Parings 101: Cigars and Spirits

Below is the first of three Guest Articles we have for you on pairing cigars and alcoholic beverages. All three pieces have been written by Lindsay Heller and cover Spirits, Beer, and Wine. To prevent information overload, we have separated these articles by beverage type and will present them in the same manner. After reading what Lindsay has to say about pairing cigars and spirits, be sure to check back next week to see what she has in store for you on pairing cigars and beer.

If you are interested in writing a Guest Article for Stogie Review, please take a moment to read our forum thread listing what we are currently looking for. The forum thread will change as we receive Guest Articles and consider other topics. If you have something in mind to submit which is not listed, feel free to drop us a line as we are always on the lookout for good guest content.

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Pairings 101: Spirits

There is no reason to be intimidated when wanting to enjoy a favourite cigar with a favourite beverage: as long as you keep in mind why you like each consumable on its own, then you are almost guaranteed to figure out which cigar goes best with your drink of choice. The following is a basic overview of how to pair your cigars with spirits, beer and wine. (And for those of you who do not drink, I will give you a great, inexpensive tip: get yourself some good hot chocolate and a Padrón Londres and it is the tastiest total combo for under $10!)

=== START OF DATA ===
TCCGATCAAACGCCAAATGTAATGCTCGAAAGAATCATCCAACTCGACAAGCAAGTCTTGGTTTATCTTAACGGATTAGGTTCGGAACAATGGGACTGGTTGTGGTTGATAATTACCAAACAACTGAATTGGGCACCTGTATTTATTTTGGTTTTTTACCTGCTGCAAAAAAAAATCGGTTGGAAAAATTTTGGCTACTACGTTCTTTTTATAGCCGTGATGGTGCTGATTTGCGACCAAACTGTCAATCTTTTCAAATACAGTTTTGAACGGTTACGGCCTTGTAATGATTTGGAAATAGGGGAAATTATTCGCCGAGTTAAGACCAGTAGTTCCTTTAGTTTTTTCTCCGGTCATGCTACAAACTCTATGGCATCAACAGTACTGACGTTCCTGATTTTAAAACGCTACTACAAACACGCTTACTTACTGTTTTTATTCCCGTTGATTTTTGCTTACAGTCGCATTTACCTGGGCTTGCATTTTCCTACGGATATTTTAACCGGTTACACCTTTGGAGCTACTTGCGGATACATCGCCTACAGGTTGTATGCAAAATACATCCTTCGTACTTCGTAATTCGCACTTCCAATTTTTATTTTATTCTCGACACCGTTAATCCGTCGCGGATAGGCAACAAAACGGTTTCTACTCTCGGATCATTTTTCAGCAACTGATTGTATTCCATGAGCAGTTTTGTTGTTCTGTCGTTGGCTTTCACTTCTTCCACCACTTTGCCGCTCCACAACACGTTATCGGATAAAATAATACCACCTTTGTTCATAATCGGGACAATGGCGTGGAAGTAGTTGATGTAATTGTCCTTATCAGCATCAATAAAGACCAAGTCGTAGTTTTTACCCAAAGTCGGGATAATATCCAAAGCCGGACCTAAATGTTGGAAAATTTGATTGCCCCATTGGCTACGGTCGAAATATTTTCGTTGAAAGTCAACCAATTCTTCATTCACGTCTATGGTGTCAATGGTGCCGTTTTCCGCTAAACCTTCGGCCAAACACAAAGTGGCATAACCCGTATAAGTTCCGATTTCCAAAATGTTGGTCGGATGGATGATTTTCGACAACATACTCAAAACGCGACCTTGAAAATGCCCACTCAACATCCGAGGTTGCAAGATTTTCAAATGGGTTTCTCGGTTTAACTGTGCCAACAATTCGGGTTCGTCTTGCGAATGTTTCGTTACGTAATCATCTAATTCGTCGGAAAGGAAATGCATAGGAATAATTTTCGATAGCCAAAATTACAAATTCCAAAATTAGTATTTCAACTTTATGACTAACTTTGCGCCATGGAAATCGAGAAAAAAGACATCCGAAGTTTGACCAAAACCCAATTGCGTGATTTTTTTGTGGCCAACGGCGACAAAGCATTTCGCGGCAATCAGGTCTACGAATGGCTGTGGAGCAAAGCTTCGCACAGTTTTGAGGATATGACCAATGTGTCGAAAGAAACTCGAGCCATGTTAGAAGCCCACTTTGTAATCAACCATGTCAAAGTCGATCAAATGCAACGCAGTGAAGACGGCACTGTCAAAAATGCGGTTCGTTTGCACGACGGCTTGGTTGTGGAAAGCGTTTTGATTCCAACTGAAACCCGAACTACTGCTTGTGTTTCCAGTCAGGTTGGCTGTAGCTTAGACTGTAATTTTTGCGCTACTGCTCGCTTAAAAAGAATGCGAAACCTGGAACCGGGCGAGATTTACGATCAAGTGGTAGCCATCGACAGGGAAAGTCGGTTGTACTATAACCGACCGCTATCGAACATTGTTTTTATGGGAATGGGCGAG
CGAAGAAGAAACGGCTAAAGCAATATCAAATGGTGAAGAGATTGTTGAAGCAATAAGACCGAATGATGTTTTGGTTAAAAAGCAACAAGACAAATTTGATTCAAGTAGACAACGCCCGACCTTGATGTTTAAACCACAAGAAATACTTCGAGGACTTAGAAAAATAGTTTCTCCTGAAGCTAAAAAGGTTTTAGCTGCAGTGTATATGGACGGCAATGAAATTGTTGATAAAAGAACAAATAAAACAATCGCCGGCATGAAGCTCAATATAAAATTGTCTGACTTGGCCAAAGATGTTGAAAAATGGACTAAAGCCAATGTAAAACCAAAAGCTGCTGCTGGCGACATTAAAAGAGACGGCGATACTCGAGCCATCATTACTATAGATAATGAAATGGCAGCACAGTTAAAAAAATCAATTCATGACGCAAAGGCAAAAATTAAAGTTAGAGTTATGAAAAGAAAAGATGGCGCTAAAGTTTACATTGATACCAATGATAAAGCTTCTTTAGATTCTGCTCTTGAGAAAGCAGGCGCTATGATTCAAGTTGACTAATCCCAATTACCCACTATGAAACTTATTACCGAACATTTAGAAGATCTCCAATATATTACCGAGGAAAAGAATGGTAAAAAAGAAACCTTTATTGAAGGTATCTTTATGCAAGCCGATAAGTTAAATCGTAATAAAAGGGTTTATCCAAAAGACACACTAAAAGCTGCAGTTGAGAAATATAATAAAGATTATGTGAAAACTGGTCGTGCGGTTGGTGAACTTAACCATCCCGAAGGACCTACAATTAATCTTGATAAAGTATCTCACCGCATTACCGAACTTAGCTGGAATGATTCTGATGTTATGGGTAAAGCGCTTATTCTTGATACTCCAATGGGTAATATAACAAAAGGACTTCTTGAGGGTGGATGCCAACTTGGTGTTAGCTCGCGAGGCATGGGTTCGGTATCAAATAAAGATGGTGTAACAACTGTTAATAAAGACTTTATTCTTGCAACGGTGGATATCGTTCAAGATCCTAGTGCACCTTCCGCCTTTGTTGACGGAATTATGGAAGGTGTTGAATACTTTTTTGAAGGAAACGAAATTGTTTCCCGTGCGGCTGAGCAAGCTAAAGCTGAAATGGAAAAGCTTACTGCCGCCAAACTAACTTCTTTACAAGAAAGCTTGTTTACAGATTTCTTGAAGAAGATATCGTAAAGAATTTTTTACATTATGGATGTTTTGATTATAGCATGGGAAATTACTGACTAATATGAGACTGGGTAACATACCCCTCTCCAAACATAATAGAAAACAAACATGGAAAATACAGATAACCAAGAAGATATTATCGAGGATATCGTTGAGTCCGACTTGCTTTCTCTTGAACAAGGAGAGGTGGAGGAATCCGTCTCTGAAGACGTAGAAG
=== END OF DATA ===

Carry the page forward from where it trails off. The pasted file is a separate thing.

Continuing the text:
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For the sake of simplicity, I am going to focus on three commonly-consumed spirits: rum, single malts, and cognac. (If you are a vodka drinker pairing is not rocket science, but I will warn you that unless you are smoking something rather mild, the cigar will overpower the vodka. If you are a gin lover, then pretty much stick to EMS style smokes because EMS are essentially the gin of the cigar world.)


Rum can be a bit tricky to match accurately with a cigar, but this also depends on what kind you like to drink. I am personally a dark rum drinker and any rum lover will tell you clear rum is for mixed drinks while dark, aged rums are meant for neat consumption. Dark rums are naturally much deeper and sweeter since they receive their colouring from the molasses that remains leftover from the fermentation process, so a traditional maduro with overt spice is not the way to go. My recommendations for a smooth, dark rum would be a cigar that tends to have some natural creaminess or sweetness to it, i.e. Montecristo White Label (mild with hints of vanilla), Toraño 1959 Exodus (medium Cameroon with almost no spice & a bit of natural cane in the back of the draw), or if a maduro smoker virtually anything with a Mata Fina wrapper where there is a pleasant spicy-sweet quality to the smoke on your palette. Keep in mind rums come from countries that also produce cigars, so there are endless possibilities!

Single Malt Scotch